There are two basic things that a prospective postdoc employer wants to know about you. The first, obviously, is what kind of researcher you are. Presumably you have largely addressed that in your application, which includes a list of publications and a statement of research interests. But you can do that again on your web page, in a less formal and correspondingly more accessible style. Write something about the questions you are interested in, the work you’ve already done, your future plans. Include links to your online papers and talks if you have any. Have you written up any useful notes or tutorials? Here is where you could make them available. Any pretty pictures related to your work that didn’t find their way into papers? Now is your chance.

But the second thing, equally important, is: what kind of group member would you be? Very few people hire postdocs with the intent that they will sit in an office/lab for three years and not talk to anyone. Are you a good communicator? Do you enjoy collaborating with others? Do you have useful skills that don’t manifest themselves in your list of publications? Are you proactive, participating in journal clubs and other activities, rather than just going along for the ride? Try to put yourself in the shoes of the people trying to decide who to hire. You are going to be colleagues for the next several years, and there are a lot of things that go into being a good colleague. If you can get across something of that on your web page, great.

Meanwhile, of course, try not to embarrass yourself along the way. Those Spring Break pictures might have seemed hilarious at the time, but aren’t necessarily what your next employer wants to see. Likewise, that poem you wrote sophomore year — are you sure that everyone else will think it’s as good as you do? I’m not saying that it’s not, just that you should be appropriately self-critical here.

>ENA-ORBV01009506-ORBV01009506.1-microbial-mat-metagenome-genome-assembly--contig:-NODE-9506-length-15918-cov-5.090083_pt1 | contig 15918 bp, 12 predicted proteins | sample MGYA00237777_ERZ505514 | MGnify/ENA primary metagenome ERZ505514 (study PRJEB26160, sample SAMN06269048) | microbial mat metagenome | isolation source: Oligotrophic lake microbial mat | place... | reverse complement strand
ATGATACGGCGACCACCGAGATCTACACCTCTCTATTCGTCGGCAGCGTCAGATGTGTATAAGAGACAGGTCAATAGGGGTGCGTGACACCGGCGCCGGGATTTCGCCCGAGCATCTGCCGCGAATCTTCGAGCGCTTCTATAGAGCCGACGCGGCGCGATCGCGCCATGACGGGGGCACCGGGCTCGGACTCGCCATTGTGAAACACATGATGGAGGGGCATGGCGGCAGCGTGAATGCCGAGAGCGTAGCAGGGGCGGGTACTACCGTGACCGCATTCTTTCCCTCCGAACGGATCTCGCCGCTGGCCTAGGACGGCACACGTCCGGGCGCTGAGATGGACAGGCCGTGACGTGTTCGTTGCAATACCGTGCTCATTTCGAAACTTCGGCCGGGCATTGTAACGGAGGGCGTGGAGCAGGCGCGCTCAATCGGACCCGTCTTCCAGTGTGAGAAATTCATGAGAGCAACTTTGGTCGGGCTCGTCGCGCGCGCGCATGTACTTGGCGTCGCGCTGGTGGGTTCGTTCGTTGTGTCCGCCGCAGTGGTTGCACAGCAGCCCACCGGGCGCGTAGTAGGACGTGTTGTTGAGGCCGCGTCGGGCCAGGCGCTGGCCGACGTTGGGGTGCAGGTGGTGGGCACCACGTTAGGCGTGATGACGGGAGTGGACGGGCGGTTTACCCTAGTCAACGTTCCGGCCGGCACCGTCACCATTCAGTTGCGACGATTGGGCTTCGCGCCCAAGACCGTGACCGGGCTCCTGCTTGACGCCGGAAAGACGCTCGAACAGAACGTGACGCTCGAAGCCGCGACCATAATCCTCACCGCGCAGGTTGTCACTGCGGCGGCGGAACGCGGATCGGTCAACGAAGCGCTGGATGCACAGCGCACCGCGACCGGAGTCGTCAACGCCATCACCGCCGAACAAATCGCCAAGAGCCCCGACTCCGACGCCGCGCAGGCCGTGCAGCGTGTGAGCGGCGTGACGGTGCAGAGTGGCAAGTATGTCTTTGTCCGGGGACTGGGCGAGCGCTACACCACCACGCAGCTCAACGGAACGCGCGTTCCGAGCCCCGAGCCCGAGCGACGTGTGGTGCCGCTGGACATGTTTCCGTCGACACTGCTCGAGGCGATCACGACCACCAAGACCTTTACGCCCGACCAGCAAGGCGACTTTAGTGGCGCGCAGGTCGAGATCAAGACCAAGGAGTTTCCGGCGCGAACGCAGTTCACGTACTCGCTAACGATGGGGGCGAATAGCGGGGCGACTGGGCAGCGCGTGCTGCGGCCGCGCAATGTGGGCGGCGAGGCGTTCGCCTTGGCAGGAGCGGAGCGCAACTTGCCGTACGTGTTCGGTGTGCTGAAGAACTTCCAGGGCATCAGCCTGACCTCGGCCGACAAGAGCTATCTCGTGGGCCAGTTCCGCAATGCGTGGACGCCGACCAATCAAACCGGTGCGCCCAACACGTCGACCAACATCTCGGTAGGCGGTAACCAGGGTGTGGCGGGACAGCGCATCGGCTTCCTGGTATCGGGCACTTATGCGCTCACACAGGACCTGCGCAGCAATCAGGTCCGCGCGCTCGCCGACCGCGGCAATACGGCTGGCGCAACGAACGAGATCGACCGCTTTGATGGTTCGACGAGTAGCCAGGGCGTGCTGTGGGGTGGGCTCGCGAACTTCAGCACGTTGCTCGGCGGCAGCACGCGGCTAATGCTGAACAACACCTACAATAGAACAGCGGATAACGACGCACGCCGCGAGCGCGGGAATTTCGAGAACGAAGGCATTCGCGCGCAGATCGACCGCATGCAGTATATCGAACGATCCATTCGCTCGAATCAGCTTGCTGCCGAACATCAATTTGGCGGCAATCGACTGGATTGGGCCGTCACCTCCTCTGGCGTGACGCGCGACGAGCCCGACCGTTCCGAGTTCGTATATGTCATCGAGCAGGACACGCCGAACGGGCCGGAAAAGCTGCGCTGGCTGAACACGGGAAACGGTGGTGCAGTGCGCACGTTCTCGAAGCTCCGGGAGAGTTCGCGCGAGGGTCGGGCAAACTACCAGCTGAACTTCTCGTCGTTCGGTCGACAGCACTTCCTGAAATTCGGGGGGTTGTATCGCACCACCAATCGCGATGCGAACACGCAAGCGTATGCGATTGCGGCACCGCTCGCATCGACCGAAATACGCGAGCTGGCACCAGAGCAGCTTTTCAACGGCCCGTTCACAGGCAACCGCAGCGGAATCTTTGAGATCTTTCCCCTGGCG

More generally, try not to give people the chance to downgrade you for the wrong reasons, even if they are the wrong reasons. For example, we live in an academic world where sexism exists, even if it shouldn’t. So let’s say that your favorite web page background shows images of Hello Kitty playing with unicorns. That’s fine, and more power to you, but you should be aware that some crotchety old men will take you less seriously, no matter how many heroic calculations show up in your papers. You have to make a personal decision about how much you want to let the Man stifle your personal expression; but it should be an informed decision.